It is these pamphlets, published in the mid nineteenth century, to which we refer when talking about the British Library’s collection of early English patents.
The original enrolments of early English patents and any specifications are kept at the National Archives.
The British Library does have a few examples of the parchments given to English patentees at grant and a few contemporary copies of patent specifications.
The most useful paper indexes for patent name and subject searching are: Note: For British patents from 1890 onwards you can search the Espacenet database by name, by number and by words in the title.Our patent information specialists know the collection very well and are always happy for you to contact them for help and advice.We also have a few examples of Scottish and Irish parchments.From October 1852 onwards British patents covered the whole of the United Kingdom and were printed and published regularly each week in pamphlet form.If you can limit the search to a specific technical area then they may be able to make a name search over a longer period of time.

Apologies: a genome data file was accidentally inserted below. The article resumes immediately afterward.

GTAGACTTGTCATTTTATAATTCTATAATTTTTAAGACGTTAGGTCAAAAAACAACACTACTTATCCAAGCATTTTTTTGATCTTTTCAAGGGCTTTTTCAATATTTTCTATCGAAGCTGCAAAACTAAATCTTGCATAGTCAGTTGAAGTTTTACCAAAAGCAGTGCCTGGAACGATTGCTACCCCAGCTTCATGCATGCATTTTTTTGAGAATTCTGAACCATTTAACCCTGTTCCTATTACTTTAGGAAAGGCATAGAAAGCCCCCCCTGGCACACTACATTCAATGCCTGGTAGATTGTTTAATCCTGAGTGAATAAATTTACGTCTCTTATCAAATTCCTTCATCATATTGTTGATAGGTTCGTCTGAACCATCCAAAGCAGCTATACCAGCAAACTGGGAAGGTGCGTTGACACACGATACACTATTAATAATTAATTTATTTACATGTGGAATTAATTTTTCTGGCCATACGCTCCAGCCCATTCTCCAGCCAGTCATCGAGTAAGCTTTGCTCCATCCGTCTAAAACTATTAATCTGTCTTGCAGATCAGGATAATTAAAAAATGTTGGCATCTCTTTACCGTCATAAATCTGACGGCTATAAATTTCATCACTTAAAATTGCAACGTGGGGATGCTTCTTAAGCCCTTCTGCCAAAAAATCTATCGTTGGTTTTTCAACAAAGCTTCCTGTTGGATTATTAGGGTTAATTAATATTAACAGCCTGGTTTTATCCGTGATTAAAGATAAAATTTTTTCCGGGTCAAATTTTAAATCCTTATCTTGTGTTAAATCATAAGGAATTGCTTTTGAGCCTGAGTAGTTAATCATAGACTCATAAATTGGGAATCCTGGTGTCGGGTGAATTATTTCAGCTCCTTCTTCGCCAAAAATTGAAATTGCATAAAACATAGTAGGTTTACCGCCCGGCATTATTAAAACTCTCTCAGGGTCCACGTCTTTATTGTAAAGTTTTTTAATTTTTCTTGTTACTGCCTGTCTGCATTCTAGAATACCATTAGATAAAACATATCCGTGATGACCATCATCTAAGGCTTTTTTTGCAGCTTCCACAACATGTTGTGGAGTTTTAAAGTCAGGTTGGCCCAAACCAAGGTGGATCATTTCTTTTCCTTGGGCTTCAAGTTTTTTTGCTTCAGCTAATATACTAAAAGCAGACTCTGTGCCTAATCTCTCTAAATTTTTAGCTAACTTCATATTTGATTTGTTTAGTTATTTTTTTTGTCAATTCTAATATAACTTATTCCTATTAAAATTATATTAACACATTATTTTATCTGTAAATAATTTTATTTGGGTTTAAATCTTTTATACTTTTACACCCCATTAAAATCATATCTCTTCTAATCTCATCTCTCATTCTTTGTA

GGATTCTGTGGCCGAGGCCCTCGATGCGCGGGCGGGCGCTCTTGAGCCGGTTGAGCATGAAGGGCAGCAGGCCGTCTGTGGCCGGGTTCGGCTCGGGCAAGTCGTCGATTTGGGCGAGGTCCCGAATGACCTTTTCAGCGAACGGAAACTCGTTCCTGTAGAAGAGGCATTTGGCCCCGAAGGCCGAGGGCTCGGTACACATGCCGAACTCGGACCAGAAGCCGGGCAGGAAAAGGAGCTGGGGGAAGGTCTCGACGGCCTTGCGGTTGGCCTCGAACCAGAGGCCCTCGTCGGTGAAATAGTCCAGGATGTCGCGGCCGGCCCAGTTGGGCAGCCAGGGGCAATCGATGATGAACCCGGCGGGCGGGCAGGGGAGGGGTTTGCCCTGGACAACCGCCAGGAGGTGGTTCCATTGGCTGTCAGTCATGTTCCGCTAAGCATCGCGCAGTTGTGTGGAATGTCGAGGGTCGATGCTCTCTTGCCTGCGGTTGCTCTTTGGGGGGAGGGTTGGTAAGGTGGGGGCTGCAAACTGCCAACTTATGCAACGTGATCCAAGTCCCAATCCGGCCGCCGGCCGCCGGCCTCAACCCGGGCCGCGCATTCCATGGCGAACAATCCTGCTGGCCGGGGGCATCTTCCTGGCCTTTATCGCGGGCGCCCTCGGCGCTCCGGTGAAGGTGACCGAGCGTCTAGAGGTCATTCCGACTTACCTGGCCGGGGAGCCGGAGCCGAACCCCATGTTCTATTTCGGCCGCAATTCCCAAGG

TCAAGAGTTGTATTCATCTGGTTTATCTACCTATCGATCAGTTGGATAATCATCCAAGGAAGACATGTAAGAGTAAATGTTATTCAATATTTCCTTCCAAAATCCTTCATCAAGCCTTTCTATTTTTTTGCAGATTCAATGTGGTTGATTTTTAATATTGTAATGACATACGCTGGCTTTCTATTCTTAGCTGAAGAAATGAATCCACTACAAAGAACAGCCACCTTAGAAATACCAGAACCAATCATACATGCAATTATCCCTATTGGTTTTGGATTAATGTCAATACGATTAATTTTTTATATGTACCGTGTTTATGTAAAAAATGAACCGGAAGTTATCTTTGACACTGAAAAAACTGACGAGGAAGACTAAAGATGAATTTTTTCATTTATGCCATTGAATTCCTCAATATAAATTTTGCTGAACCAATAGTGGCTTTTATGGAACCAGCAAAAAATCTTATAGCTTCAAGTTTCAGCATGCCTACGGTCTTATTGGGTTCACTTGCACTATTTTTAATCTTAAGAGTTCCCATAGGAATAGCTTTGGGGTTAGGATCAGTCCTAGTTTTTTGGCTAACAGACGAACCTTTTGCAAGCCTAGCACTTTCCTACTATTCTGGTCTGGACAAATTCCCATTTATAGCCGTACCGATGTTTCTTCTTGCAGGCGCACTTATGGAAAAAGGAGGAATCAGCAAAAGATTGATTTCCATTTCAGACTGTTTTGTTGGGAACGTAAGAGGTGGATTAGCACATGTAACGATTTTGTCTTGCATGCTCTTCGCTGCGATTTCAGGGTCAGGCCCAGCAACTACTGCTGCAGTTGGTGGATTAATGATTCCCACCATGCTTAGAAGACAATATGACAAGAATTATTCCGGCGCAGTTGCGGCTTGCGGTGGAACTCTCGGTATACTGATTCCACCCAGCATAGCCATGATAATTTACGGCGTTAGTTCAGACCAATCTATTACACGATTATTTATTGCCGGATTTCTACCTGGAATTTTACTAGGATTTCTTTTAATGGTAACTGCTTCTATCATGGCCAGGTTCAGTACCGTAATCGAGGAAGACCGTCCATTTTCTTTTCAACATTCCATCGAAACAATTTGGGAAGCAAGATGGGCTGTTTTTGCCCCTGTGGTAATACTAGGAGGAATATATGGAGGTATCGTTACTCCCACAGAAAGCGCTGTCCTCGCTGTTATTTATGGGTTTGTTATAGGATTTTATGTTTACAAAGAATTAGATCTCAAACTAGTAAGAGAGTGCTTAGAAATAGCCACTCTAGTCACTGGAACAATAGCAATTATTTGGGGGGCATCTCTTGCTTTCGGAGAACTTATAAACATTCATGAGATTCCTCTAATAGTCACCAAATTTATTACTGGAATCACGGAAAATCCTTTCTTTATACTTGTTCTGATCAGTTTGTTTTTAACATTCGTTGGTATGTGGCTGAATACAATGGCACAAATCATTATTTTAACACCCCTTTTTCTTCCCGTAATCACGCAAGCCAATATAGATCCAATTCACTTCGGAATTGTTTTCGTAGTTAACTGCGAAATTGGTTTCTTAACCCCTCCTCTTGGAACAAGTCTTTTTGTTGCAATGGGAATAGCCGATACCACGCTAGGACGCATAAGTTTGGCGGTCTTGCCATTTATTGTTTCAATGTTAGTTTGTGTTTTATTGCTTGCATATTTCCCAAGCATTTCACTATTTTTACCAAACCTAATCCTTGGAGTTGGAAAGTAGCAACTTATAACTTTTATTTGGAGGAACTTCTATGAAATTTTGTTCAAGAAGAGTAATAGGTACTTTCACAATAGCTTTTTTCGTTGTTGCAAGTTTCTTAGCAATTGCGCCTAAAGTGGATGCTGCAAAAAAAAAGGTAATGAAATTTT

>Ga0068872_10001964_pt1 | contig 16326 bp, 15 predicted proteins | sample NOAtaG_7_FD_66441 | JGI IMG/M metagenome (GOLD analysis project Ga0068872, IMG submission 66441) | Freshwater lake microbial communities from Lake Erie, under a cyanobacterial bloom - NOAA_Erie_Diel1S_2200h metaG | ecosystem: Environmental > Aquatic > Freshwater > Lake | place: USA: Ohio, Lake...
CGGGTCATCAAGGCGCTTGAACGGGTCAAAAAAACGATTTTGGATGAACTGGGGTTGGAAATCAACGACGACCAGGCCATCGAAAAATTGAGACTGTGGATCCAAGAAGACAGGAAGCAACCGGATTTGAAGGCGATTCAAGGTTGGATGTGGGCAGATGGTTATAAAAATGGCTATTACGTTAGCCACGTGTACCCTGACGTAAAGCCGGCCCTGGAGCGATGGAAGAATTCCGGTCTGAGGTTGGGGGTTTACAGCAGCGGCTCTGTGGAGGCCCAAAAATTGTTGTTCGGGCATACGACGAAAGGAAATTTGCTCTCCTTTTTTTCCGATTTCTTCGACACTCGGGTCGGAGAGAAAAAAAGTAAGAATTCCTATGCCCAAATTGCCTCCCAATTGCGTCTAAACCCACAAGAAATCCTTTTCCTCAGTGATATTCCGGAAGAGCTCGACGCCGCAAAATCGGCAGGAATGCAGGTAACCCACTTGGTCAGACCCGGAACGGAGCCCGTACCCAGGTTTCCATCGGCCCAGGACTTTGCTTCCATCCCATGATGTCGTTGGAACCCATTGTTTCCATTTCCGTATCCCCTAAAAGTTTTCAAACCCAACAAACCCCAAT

Also, if you have a patent number but no year, or a year but no number and you can describe the invention in some detail then they may be able to identify a patent for you.
Before October 1852, details of granted English patents were simply recorded (enrolled) in the Patent Rolls at the end of a long, cumbersome and costly application process. The details recorded in the Rolls usually included the name, rank and address of the patentee, the title of the invention, a formal recitation of the terms of the monopoly (patent) granted and the date of grant.
From the 1730s onwards patentees were also obliged to file a specification which described their invention in technical detail.
All the information you need on visiting the library and applying for a pass to use our reading rooms is here.
Please read it carefully before planning your visit.
English patents granted before October 1852 were first printed and published in a numbered sequence in the mid-1850s.